Real Food Wednesday full of links

Happy Wednesday everyone! Today I have links to share.

In response to last week’s post and the article about the Harvard study, Chanelle set a goal (and met it!) to read the full article. I am sharing her reply here, because I find it very illuminating.
“I read the article- it took me a while, but I got through it. Interestingly, they didn’t even do any new experiments, just reevaluated old ones. They had a certain criteria for which experiments they would include, but there is no information in the article about what kinds of saturated/ polyunsaturated fats they were eating.
For me, after reading it, I think it’s just more of the same bad science that made us all think fat was evil in the first place!”

Then I received a comment with reference to another blogger who also commented on the study. Whole Health Source points out all the flaws in the studies analyzed by the Harvard scientists. It’s a quick read, too. Check it out.

Speaking of bad science, take a look at this report that fatty food may cause addiction:
In the study, published in the journal Nature Neuroscience, Kenny and his co-author studied three groups of lab rats for 40 days. One of the groups was fed regular rat food. A second was fed bacon, sausage, cheesecake, frosting, and other fattening, high-calorie foods–but only for one hour each day. The third group was allowed to pig out on the unhealthy foods for up to 23 hours a day.

Wait, you’re not making a distinction in the type of fat used? Or that some of the fatty foods are also high in REFINED SUGAR? Or that the sausage and bacon used are probably full of nitrates and maybe even some sugar? Tsk tsk.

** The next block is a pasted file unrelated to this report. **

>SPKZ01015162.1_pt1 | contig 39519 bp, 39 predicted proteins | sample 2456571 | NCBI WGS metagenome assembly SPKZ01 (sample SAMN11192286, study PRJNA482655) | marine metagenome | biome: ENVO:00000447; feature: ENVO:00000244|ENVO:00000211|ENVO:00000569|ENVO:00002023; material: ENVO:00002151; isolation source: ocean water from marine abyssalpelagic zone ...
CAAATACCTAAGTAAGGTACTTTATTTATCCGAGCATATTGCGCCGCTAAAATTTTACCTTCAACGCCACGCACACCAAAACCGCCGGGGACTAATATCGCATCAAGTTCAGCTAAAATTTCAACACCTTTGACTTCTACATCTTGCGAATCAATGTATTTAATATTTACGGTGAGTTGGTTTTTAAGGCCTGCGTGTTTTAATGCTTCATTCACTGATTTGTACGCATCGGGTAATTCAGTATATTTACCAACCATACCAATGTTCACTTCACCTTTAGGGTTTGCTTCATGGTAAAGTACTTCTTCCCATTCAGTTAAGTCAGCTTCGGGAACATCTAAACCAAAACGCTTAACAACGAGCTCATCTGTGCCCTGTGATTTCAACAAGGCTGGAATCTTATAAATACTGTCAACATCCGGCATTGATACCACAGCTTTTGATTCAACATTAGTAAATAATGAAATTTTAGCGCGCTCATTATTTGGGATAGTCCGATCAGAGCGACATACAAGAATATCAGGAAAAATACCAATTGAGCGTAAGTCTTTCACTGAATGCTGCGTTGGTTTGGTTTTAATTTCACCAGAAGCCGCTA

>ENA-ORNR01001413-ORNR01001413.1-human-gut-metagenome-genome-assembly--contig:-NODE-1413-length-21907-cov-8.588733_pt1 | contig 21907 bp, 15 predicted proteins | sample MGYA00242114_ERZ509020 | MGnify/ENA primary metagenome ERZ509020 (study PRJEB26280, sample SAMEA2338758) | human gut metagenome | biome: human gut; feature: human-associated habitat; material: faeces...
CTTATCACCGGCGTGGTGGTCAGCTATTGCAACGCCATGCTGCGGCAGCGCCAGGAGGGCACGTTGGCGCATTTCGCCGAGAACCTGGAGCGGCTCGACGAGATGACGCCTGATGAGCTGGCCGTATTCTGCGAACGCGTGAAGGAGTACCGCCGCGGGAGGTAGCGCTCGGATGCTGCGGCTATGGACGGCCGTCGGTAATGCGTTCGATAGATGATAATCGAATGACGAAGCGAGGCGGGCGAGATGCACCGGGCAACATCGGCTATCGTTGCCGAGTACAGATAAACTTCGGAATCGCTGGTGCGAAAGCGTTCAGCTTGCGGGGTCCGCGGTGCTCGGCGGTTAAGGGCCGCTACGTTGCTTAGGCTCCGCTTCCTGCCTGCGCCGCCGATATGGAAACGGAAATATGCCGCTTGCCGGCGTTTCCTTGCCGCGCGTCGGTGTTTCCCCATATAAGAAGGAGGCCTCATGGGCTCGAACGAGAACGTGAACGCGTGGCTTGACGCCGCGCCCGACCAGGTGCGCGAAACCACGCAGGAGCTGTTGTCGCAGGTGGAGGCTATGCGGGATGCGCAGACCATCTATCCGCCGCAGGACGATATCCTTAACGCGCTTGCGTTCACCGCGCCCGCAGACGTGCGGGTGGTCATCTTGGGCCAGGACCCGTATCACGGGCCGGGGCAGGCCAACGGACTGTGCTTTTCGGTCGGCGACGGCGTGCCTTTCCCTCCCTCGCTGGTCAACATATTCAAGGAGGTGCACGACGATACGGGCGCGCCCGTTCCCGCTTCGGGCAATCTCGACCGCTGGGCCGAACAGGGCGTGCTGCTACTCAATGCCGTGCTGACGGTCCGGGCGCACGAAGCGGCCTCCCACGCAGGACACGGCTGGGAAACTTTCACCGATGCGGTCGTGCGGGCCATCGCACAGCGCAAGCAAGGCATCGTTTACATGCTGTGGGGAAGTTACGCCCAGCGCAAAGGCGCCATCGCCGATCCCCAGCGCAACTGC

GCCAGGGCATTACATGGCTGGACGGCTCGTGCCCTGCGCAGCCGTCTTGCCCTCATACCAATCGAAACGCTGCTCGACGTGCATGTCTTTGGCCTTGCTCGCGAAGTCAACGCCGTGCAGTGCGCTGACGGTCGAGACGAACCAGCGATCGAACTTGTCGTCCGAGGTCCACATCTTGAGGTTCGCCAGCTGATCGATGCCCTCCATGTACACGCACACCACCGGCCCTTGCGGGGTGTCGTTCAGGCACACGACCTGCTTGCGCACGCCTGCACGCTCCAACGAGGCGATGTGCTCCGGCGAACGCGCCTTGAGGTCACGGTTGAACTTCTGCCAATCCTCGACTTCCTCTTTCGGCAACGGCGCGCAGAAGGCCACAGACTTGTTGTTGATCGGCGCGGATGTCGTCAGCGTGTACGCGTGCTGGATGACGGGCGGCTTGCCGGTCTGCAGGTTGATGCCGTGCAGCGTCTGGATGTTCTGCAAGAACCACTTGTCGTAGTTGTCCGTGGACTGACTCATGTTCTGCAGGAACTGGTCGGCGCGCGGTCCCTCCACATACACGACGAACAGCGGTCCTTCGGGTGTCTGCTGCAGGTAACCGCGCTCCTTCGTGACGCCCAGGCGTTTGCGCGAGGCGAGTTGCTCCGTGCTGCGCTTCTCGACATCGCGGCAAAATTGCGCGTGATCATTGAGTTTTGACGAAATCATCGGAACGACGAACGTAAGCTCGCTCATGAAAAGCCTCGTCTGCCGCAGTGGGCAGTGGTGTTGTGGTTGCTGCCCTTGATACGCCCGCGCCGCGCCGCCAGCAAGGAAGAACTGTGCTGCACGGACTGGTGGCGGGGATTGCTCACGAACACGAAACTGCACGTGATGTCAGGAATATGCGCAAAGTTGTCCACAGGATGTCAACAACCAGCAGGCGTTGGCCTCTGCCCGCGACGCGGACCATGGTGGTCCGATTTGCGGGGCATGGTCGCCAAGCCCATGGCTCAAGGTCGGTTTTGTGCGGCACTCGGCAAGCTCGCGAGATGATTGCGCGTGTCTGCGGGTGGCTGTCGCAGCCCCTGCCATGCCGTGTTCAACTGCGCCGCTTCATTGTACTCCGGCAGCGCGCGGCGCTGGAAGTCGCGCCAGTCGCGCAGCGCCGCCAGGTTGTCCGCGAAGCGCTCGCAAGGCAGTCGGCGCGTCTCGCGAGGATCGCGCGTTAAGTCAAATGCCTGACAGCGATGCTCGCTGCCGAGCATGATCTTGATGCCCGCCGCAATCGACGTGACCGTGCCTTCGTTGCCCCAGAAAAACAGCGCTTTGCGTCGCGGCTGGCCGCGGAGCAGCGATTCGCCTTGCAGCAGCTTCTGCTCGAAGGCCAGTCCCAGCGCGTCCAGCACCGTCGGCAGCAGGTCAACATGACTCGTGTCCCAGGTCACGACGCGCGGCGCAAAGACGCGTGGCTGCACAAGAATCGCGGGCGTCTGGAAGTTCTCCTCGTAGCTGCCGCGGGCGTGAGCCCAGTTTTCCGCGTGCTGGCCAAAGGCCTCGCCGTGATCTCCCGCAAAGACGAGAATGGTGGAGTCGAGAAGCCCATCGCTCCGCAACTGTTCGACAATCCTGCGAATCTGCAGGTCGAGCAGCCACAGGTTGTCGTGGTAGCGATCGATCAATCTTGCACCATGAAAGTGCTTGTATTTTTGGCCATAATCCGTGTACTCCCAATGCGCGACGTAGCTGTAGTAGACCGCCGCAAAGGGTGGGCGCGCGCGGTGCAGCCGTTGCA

Then there’s this gem:
According to Wang, food has evolved in a similar way. “We purify our food,” he says. “Our ancestors ate whole grains, but we’re eating white bread. American Indians ate corn; we eat corn syrup.”

Purify? Making food white and stripping out all the real nutrients and replacing them with synthetics, when you even bother to do that? It surely would not be called pure in my world.
Thanks to Dave Haxton for the link.

This next article comes from my friend Stacy, aka my partner in crime for eating at fabulous local restaurants. We’re both very on the same wavelength about how to eat, as well as yelling about the disparities in diet based on money and other social issues. A side effect of the rise in consumers wanting locally raised meats is more animals, but fewer slaughterhouses to properly butcher the animals.

Raw milk is showing up everywhere, including the Wall Street Journal on Tuesday. I haven’t had a chance to read both of these articles in full, but have seen enough to find that there is definitely anti-raw milk sentiment present. Again, this is why it’s so essential for the milk to come from healthy cows which eat grass. The healthier the cow, the less worry that the milk will contain pathogens which could cause illness. Never mind that plenty of people get sick from contaminants in pasteurized milk, peanuts, and spinach.
A Clash Over Unpasteurized Milk Gets Raw.
Raw Facts: What Some People Don’t Know About Unpasteurized Milk.

This post is part of Real Food Wednesday.
Enjoy your day everyone!


2 responses to “Real Food Wednesday full of links

  1. My son gets very excited about the local farmer’s market because we can get grass-fed meats and raw milk. He’s no foodie, but he has a definite strong preference for these foods.

    • syncreticmystic

      Oh that’s so cool. Do you guys drink a lot of milk in general? I’m planning to turn some into a yogurt starter this weekend. Sometimes it’s hard for me to finish since it is just me drinking it.

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